Draw the flow using standard symbols. Add arrows to show flow direction. Verify the flow is complete. Is every feedback loop complete? Standard symbols: Graphical Tools for Process Rep.: Process Flowcharts www.breezetree.com/.../ 8D-process-flowchart.png Graphical Tools for Process Rep.: Process Mapping Process mapping is a workflow diagram to bring forth a clearer understanding of a process or series of parallel processes Cross-Functional Mapping As-is vs. To-be Graphical Tools for Process Rep.: Process Mapping www.oregon.gov/.../ images/ iGrafx_Process_Map.JPG
Graphical Tools for Process Rep.: SIPOC Diagram Supplier-Input-Process-Output-Customer diagram. A high-level picture of the process that depicts how the given process is servicing the customer. Useful to discover customer pain points Identify key Ys an Xs with project team. Suppliers Inputs Machine manufacturer Bean supplier Filter supplier Cup supplier Coffee beans Water Filter Cup Brewing machine Process
Outputs Customers Insert simple flow-chart here Coffee Espresso Repeat (daily) New Graphical Tools for Process Rep.: SIPOC Diagram http://www.ptm-consulting.it/immagini/sipoc.jpg Graphical Tools for Process Rep.: IPO Diagram Input-Process-Output diagram is another visual rep. of a process activity. Based on the transfer equation y=f(x) iron me nt
AVL A c Shi ppi curacy ng Env ma nd Process Process Program Program Management Management ppl ier Noise Variables(N) from t de
x1=Forecast x2=Buyer X3 =AVL x4=BOM x5=LT x6=Market Dollar Value Unf ore cas Process Xs SO Ps Su pp ly Ch ain Fixed Variables (C) Y=Lack of materials supplies Graphical Tools for Process Rep.:
SIPOC Diagram http://www.variancereduction.com/newsletters/images/9.6.16.jpg Other Tools: Force-Field Analysis Force-Field Analysis was developed by Lewin (1951) and is widely used to inform decision-making, particularly in planning and implementing change management programs in organizations. It is a powerful method for gaining a comprehensive overview of the different forces acting on a potential policy issue, and for assessing their source and strength. Force -Field Analysis Other Tools: Matrix Analysis Technique for finding new combinations of products or services. List the attributes of the product, service or strategy Draw up a table using these attributes as column headings Write down as many variations of the attribute as possible
within these columns. Select one entry from each column. By mixing one item from each column, you will create a new mixture of components. This is a new product, service or strategy. Finally, evaluate and improve that mixture to see if you can imagine a profitable market for it. Other Tools: Matrix Analysis http://www.mindtools.com/pages/article/newCT_03.htm Other Tools: Checksheets A check sheet is a structured, prepared form for collecting and analyzing data Decide what event or problem will be observed. Develop operational definitions. Decide when data will be collected and for how long. Design the form. Set it up so that data can be recorded simply by making check marks or Xs or similar symbols and so that data do not have to be recopied for analysis. Label all spaces on the form. Test the check sheet for a short trial period to be sure it collects the appropriate data and is easy to use. Each time the targeted event or problem occurs, record data on the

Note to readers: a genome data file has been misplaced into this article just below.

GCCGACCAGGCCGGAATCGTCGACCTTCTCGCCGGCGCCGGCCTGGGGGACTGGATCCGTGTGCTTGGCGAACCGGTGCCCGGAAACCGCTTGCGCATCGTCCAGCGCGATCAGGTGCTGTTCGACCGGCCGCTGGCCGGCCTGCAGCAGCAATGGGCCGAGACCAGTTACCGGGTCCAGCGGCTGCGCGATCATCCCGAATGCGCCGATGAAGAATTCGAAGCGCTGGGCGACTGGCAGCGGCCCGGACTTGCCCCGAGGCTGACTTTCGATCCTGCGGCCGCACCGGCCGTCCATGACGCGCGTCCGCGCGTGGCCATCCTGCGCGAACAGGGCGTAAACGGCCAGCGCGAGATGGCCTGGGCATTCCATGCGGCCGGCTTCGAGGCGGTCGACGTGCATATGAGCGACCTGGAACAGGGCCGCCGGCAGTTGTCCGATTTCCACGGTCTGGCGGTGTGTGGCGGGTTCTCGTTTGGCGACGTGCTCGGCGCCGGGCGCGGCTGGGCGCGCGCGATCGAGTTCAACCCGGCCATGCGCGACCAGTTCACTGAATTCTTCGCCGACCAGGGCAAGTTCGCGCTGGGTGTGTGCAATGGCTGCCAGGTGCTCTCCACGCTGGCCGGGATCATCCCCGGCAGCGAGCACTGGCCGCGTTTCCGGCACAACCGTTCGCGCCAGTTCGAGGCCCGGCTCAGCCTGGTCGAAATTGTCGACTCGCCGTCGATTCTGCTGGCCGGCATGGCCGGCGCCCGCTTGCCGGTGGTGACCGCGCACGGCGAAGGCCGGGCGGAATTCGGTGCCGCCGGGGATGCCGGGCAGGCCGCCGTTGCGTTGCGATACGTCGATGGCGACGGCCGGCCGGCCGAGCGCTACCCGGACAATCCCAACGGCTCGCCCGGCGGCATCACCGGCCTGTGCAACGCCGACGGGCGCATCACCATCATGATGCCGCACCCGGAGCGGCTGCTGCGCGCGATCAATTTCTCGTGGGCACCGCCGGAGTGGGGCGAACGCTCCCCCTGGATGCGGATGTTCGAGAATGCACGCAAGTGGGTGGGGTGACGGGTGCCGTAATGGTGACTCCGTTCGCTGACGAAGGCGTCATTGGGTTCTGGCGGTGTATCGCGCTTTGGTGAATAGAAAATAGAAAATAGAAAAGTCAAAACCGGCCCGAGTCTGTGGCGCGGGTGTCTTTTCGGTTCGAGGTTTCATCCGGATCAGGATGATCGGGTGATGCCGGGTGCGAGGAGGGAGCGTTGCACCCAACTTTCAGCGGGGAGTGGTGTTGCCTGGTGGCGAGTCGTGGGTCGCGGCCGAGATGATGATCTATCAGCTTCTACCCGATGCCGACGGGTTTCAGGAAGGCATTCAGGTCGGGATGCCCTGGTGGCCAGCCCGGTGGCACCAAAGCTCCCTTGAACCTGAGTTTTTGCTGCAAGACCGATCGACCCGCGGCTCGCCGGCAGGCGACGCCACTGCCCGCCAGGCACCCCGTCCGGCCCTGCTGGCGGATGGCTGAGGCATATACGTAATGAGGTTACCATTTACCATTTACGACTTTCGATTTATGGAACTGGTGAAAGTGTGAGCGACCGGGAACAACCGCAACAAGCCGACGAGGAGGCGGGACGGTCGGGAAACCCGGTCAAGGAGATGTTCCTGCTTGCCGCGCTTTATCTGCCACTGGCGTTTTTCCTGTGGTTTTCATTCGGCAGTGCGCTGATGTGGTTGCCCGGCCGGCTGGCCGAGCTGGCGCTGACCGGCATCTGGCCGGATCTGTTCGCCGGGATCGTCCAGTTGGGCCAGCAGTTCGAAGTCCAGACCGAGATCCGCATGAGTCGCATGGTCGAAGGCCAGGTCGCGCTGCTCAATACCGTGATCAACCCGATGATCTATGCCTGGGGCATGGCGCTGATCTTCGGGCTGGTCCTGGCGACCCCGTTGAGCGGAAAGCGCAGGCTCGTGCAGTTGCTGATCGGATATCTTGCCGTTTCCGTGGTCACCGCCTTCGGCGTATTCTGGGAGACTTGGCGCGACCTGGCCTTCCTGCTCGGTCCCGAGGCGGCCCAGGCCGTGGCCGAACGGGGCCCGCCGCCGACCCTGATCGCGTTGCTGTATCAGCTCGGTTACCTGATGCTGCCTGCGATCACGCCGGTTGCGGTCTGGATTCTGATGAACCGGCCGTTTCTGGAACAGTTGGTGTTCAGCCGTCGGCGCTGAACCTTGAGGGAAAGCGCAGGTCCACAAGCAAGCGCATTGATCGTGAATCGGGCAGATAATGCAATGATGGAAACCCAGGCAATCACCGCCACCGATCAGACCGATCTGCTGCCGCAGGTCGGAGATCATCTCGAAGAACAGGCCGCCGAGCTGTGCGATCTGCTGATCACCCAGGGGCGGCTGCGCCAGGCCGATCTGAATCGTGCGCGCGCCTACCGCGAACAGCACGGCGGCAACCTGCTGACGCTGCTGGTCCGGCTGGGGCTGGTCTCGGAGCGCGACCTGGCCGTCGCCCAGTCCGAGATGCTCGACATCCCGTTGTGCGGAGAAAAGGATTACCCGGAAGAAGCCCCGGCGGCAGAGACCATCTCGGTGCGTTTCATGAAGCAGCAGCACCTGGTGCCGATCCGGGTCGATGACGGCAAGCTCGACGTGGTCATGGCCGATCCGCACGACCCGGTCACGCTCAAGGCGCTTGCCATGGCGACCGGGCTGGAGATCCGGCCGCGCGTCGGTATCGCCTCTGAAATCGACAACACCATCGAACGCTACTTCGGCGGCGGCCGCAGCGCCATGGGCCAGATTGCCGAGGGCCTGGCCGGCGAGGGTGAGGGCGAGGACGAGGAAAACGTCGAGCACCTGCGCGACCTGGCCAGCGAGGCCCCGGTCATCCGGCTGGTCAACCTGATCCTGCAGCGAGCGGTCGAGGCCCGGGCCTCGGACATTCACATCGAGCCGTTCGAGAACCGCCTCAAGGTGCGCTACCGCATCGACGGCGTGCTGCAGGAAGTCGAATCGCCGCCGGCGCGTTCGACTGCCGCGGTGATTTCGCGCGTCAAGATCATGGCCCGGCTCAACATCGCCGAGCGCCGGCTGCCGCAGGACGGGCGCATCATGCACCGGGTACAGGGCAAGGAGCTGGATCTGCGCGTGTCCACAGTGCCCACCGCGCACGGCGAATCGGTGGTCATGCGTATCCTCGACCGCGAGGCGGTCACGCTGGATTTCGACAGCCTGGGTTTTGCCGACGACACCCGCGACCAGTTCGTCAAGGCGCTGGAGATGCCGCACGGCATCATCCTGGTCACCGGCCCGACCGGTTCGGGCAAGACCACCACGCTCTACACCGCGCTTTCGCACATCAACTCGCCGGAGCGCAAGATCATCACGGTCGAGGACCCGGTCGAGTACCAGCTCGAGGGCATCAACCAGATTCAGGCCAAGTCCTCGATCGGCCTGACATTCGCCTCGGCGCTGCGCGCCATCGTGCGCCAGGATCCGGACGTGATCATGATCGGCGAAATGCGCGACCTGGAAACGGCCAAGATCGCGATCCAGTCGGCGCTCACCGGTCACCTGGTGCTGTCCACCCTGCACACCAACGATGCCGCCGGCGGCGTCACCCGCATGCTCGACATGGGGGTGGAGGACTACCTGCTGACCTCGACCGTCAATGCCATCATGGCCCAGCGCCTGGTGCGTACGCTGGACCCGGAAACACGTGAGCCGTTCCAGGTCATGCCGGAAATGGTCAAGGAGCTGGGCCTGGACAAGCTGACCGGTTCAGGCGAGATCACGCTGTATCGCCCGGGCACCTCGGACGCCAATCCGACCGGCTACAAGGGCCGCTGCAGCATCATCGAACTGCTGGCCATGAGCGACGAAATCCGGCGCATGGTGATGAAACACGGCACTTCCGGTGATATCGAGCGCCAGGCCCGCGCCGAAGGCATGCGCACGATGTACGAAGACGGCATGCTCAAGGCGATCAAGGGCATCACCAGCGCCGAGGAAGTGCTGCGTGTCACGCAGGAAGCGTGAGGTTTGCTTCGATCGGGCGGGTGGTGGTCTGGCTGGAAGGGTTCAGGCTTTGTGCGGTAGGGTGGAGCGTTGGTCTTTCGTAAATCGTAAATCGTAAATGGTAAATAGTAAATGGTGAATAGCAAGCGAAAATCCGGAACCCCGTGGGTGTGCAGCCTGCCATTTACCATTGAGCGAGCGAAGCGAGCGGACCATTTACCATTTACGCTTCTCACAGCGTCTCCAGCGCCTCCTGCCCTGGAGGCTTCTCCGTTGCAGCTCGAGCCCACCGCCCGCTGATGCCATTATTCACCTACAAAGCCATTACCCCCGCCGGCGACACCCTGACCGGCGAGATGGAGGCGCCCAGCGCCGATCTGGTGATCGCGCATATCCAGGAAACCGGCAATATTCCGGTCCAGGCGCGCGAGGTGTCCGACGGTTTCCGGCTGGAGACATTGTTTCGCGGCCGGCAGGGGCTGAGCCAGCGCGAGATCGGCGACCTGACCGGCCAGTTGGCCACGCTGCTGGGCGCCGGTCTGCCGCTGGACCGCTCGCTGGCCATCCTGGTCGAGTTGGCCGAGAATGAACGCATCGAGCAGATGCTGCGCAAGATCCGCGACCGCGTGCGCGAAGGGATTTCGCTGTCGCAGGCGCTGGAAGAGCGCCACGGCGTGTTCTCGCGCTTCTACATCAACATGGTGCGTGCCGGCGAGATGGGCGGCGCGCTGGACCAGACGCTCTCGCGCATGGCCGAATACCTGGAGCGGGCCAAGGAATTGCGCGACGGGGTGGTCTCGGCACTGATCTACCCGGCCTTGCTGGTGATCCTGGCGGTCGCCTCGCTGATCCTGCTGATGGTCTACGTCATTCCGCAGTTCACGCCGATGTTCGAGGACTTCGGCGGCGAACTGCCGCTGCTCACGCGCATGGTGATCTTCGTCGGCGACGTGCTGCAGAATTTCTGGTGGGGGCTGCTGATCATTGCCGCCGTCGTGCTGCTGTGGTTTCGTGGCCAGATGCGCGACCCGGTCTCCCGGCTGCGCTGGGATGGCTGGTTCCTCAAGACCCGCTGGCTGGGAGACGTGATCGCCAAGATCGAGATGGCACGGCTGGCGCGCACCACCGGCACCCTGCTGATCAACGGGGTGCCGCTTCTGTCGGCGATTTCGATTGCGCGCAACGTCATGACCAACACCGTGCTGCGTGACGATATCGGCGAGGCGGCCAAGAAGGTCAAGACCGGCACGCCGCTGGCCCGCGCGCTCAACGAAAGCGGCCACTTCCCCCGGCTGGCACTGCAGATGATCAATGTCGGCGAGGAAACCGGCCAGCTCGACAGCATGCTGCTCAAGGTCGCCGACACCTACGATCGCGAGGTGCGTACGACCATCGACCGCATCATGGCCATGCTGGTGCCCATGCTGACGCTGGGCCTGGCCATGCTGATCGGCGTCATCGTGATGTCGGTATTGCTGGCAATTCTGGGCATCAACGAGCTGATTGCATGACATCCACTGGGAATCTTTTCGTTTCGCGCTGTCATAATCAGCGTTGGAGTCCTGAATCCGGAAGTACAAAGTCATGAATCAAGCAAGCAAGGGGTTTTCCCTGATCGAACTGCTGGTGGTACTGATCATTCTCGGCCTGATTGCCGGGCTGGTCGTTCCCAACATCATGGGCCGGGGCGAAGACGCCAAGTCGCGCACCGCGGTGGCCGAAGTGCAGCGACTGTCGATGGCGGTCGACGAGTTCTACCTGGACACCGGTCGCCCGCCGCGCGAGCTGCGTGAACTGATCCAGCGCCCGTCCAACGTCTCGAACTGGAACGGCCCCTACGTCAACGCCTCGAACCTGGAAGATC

check sheet. Other Tools: Checksheets http://www.asq.org/learn-about-quality/data-collectio n-analysis-tools/overview/check-sheet.html Other Tools: Scorecards A balanced scorecard is a central list of numbers, which show each key part of an organization's success, such as financials, people, operations, suppliers, customers, and support systems. The numbers should measure not just important outcomes, but also the factors which influence, or drive, those outcomes. Other Tools: Scorecards www.jiscinfonet.ac .uk/.../scorecard Other Tools: Affinity Diagram
The affinity diagram organizes a large number of ideas into their natural relationships Record each idea with a marking pen on a separate sticky note or card. Randomly spread notes on a large work surface so all notes are visible to everyone. Look for ideas that seem to be related in some way. Place them side by side. Repeat until all notes are grouped. Participants can discuss the shape of the chart, any surprising patterns, and especially reasons for moving controversial notes. When ideas are grouped, select a heading for each group. Combine groups into supergroups if appropriate. Other Tools: Affinity Diagram http://www.asq.org/learn-a bout-quality/idea-creation-t ools/overview/affinity.html Affinity Diagram http://www.asq.org/learn-a bout-quality/idea-creation-t ools/overview/affinity.html